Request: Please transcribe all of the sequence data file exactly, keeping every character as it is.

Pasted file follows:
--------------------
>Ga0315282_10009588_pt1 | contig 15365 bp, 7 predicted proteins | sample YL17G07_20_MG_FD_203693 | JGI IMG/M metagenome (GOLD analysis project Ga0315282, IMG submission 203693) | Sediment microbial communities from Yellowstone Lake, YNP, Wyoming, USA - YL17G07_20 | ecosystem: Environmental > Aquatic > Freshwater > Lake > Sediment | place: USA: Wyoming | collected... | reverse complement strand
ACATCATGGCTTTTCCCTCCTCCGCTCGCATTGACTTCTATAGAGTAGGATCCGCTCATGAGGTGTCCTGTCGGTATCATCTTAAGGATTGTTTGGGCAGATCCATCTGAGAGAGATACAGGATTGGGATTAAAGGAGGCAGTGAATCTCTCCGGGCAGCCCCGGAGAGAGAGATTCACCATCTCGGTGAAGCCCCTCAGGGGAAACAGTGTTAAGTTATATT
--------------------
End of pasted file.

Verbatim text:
>Ga0315282_10009588_pt1 | contig 15365 bp, 7 predicted proteins | sample YL17G07_20_MG_FD_203693 | JGI IMG/M metagenome (GOLD analysis project Ga0315282, IMG submission 203693) | Sediment microbial communities from Yellowstone Lake, YNP, Wyoming, USA - YL17G07_20 | ecosystem: Environmental > Aquatic > Freshwater > Lake > Sediment | place: USA: Wyoming | collected... | reverse complement strand
ACATCATGGCTTTTCCCTCCTCCGCTCGCATTGACTTCTATAGAGTAGGATCCGCTCATGAGGTGTCCTGTCGGTATCATCTTAAGGATTGTTTGGGCAGATCCATCTGAGAGAGATACAGGATTGGGATTAAAGGAGGCAGTGAATCTCTCCGGGCAGCCCCGGAGAGAGAGATTCACCATCTCGGTGAAGCCCCTCAGGGGAAACAGTGTTAAGTTATATT